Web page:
During the Young Stroke Physicians and Researchers (YSPR) session at ESOC 2018, four early career stroke physicians and researchers will present their planned or ongoing projects and receive feedback from two renowned stroke experts. The session will be held on Wednesday May 16 at 8.30 in Hall J2.
The first speaker is Dr Jatinder Minhas (https://twitter.com/DrJMinhas), a Specialist Registrar in Geriatrics (Stroke) and General Internal Medicine and Doctoral Research Fellow based in Leicester, United Kingdom. He will be presenting The Feasibility of Improving Cerebral Autoregulation (CA) in Acute Intracerebral Haemorrhage (BREATHE-ICH) study, which is a CA-targeted interventional study utilising a simple bedside hyperventilatory manoeuvre. In acute ICH, impairment of CA has been associated with worsening clinical outcomes. Hypocapnia expands the plateau region of the CA curve subsequently improving CA and the ability to keep cerebral blood flow constant. This study aims to assess the feasibility of utilising hypocapnia (via hyperventilation) to improve CA in acute ICH.
How did you get involved in stroke research?
During my early clinical training I worked on the hyper acute stroke unit in Leicester. I thoroughly enjoyed the challenge of managing acute stroke and associated complications using a multi-disciplinary team approach. The department is research active and I soon learnt about the breadth of studies ranging from small observational studies to large multi-centre trials. I had always had an interest in physiology and the physiological perturbations during acute stroke provided an avenue to explore during a small initial project under the supervision of Professor Tom Robinson. This has since led to me developing a highly varied skill set including transcranial Doppler (TCD) measurements of cerebral blood flow, carbon dioxide manipulation of cerebral blood flow, logistic modelling and more recently an understanding of handling larger clinical trial data.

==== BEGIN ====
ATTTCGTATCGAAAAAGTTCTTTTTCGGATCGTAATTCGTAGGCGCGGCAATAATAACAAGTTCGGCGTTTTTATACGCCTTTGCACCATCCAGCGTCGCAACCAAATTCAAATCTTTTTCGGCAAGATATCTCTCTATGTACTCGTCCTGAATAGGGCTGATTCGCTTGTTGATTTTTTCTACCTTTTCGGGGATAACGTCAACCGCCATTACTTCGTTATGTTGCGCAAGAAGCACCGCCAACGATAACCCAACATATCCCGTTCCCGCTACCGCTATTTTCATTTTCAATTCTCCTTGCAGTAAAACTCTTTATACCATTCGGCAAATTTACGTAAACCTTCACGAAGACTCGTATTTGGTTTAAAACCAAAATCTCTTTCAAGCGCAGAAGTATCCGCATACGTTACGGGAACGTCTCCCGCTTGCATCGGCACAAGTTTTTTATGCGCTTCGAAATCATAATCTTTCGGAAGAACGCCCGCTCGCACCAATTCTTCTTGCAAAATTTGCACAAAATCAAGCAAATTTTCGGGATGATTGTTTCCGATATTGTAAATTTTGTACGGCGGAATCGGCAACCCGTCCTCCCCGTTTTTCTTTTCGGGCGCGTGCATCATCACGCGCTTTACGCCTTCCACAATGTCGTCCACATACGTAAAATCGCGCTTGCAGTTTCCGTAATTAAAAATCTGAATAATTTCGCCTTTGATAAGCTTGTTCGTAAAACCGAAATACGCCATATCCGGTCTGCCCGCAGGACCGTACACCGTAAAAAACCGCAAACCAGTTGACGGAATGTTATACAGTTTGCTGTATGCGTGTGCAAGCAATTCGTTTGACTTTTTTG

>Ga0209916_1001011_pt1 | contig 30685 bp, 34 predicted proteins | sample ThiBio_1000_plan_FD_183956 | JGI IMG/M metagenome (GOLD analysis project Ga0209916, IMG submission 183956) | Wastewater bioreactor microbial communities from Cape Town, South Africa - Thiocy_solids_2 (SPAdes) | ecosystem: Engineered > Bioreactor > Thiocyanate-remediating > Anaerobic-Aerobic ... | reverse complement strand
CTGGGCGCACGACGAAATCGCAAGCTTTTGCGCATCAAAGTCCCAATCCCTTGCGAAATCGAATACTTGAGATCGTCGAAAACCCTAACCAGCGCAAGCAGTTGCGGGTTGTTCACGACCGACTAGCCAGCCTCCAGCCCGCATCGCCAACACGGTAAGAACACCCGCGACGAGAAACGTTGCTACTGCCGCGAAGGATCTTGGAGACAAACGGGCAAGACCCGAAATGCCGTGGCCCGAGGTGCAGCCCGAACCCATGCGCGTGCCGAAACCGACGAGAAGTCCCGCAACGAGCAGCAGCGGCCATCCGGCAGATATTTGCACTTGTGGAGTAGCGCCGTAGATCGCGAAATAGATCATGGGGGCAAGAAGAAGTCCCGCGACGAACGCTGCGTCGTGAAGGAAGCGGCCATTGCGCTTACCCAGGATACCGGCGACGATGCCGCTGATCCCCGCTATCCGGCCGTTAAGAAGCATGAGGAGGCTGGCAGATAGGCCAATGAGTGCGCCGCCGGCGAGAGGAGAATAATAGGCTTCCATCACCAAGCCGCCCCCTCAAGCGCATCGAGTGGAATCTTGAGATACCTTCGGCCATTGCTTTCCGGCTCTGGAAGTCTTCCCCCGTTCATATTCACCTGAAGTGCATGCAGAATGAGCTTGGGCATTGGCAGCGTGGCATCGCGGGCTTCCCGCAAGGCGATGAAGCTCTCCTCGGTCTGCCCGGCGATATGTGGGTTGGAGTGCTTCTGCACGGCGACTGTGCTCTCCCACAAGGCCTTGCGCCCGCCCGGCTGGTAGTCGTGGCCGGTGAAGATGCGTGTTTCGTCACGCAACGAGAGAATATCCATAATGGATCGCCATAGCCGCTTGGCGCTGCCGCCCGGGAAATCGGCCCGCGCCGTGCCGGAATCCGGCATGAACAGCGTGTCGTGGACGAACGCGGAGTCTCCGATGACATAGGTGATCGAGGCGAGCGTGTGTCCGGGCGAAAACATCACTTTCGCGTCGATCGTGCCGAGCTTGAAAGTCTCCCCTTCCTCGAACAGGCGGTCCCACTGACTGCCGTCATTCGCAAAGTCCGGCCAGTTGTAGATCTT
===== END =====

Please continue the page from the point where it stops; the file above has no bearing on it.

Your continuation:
Why did you choose this topic?
Mechanistic studies assessing physiological changes in acute stroke provide a ‘beat-to-beat’ perspective on blood pressure and cerebral blood flow. TCD is a non-invasive, bedside tool that in my experience is highly acceptable to patients. I have enjoyed the challenge of developing TCD skills and using this knowledge to develop a study to further understand the physiological changes associated with acute intracerebral haemorrhage (ICH). The paucity of ICH studies is apparent and I believe there is a significant amount more to learn about blood pressure and blood flow control in this particularly vulnerable patient population.
What have been the most difficult challenges regarding your research career so far?
As a clinical academic, it can be incredibly difficult to ensure you maintain progress and competency in both clinical and academic practice. This is particularly tricky when applying for external Fellowship funding for doctoral studies. This is a highly competitive process requiring one to demonstrate the ability to deliver a novel project with potential impact in the area of research. The challenge was completing clinical exams, deriving robust pilot data and disseminating findings to support a strong application in a short period of time. I have been immensely grateful for the support provided by my Fellowship funder (Dunhill Medical Trust) who support research into a variety of ageing related diseases.
How do you balance work life and free time/home life?
I have found ensuring a balance at times a challenge. However, my wife (Paediatric doctor) and I forward plan and ensure we always make our respective regular activities (swimming and football training) with our 3-year-old son. Although sometimes scarce, we enjoy maximising free weekends by visiting family and enjoying day trips. I think prioritising well and working as a team has certainly helped us manage to date.